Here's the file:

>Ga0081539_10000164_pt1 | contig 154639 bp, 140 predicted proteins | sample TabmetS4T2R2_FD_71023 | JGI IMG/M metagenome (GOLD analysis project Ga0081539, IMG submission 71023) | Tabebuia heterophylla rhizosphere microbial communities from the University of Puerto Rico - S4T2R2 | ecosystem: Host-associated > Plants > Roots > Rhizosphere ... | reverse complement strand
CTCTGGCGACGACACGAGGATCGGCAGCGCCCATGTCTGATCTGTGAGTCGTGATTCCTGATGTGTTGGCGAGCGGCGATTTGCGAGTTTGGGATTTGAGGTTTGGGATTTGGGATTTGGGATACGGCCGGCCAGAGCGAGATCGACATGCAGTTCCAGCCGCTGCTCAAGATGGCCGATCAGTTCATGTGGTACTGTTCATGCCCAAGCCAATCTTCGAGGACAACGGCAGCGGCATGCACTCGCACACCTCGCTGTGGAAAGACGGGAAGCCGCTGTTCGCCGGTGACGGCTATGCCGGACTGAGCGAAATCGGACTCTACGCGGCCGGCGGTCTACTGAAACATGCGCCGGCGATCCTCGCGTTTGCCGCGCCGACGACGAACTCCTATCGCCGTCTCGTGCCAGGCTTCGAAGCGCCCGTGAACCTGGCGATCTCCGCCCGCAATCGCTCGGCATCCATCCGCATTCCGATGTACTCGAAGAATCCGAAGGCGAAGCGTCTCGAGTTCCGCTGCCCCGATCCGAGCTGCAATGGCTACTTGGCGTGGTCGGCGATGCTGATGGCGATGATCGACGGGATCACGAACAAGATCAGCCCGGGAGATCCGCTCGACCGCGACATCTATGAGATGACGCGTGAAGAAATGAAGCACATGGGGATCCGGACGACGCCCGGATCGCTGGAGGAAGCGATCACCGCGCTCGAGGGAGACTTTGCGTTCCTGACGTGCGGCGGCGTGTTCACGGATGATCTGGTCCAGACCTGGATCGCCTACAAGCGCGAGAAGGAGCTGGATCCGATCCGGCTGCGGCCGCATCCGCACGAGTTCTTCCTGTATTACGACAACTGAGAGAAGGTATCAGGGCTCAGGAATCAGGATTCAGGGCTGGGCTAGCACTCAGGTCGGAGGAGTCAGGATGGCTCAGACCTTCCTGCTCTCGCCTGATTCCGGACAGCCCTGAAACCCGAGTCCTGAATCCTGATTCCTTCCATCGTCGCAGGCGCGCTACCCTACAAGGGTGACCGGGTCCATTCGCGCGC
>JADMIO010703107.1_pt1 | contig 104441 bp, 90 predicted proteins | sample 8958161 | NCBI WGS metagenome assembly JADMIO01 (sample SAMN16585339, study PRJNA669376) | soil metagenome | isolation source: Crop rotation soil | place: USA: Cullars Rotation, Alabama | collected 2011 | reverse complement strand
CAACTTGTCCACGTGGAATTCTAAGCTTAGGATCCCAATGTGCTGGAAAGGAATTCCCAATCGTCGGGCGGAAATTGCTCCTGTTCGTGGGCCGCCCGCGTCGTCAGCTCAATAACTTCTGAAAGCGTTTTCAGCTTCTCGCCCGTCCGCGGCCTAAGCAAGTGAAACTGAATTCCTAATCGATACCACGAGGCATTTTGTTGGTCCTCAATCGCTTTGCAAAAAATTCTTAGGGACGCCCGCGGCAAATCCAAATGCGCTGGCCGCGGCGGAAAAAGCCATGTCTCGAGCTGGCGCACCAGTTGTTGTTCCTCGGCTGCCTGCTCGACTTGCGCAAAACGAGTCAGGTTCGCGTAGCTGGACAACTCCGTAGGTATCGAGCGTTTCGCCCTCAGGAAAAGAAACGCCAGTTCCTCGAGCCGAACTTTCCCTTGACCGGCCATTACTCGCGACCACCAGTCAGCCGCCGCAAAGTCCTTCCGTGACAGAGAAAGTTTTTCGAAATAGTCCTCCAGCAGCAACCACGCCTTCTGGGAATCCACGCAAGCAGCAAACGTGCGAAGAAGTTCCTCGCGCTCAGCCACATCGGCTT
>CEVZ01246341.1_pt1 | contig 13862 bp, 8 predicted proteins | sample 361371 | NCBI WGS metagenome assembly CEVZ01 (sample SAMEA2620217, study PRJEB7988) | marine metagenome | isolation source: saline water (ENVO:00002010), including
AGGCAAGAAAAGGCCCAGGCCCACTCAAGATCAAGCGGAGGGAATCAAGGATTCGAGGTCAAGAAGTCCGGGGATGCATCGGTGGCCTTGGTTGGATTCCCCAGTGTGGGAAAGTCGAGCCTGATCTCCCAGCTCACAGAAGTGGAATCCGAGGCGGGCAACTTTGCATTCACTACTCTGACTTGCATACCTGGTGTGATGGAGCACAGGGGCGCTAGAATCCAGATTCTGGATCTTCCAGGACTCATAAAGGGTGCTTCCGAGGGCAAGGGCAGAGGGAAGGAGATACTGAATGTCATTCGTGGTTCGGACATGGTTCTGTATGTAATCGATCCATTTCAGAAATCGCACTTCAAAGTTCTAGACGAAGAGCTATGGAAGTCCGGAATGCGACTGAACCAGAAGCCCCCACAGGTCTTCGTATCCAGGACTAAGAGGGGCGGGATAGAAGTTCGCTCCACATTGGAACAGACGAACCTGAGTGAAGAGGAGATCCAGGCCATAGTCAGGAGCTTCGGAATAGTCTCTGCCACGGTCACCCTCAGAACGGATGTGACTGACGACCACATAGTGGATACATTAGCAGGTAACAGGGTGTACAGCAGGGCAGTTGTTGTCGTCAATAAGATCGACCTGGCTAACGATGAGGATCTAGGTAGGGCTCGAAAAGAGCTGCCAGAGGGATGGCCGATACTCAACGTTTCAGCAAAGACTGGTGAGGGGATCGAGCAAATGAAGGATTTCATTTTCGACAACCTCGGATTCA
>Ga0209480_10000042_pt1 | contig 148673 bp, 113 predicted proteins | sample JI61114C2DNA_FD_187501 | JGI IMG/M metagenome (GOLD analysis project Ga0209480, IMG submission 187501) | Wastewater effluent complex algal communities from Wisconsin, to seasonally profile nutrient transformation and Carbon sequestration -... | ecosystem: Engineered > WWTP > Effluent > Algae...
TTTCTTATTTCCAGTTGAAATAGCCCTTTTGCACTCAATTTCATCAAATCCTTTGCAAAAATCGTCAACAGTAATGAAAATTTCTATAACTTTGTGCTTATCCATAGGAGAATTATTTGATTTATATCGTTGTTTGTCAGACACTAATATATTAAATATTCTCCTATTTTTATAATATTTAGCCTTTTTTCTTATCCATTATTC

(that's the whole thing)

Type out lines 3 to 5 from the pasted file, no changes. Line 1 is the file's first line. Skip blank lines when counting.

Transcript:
>JADMIO010703107.1_pt1 | contig 104441 bp, 90 predicted proteins | sample 8958161 | NCBI WGS metagenome assembly JADMIO01 (sample SAMN16585339, study PRJNA669376) | soil metagenome | isolation source: Crop rotation soil | place: USA: Cullars Rotation, Alabama | collected 2011 | reverse complement strand
CAACTTGTCCACGTGGAATTCTAAGCTTAGGATCCCAATGTGCTGGAAAGGAATTCCCAATCGTCGGGCGGAAATTGCTCCTGTTCGTGGGCCGCCCGCGTCGTCAGCTCAATAACTTCTGAAAGCGTTTTCAGCTTCTCGCCCGTCCGCGGCCTAAGCAAGTGAAACTGAATTCCTAATCGATACCACGAGGCATTTTGTTGGTCCTCAATCGCTTTGCAAAAAATTCTTAGGGACGCCCGCGGCAAATCCAAATGCGCTGGCCGCGGCGGAAAAAGCCATGTCTCGAGCTGGCGCACCAGTTGTTGTTCCTCGGCTGCCTGCTCGACTTGCGCAAAACGAGTCAGGTTCGCGTAGCTGGACAACTCCGTAGGTATCGAGCGTTTCGCCCTCAGGAAAAGAAACGCCAGTTCCTCGAGCCGAACTTTCCCTTGACCGGCCATTACTCGCGACCACCAGTCAGCCGCCGCAAAGTCCTTCCGTGACAGAGAAAGTTTTTCGAAATAGTCCTCCAGCAGCAACCACGCCTTCTGGGAATCCACGCAAGCAGCAAACGTGCGAAGAAGTTCCTCGCGCTCAGCCACATCGGCTT
>CEVZ01246341.1_pt1 | contig 13862 bp, 8 predicted proteins | sample 361371 | NCBI WGS metagenome assembly CEVZ01 (sample SAMEA2620217, study PRJEB7988) | marine metagenome | isolation source: saline water (ENVO:00002010), including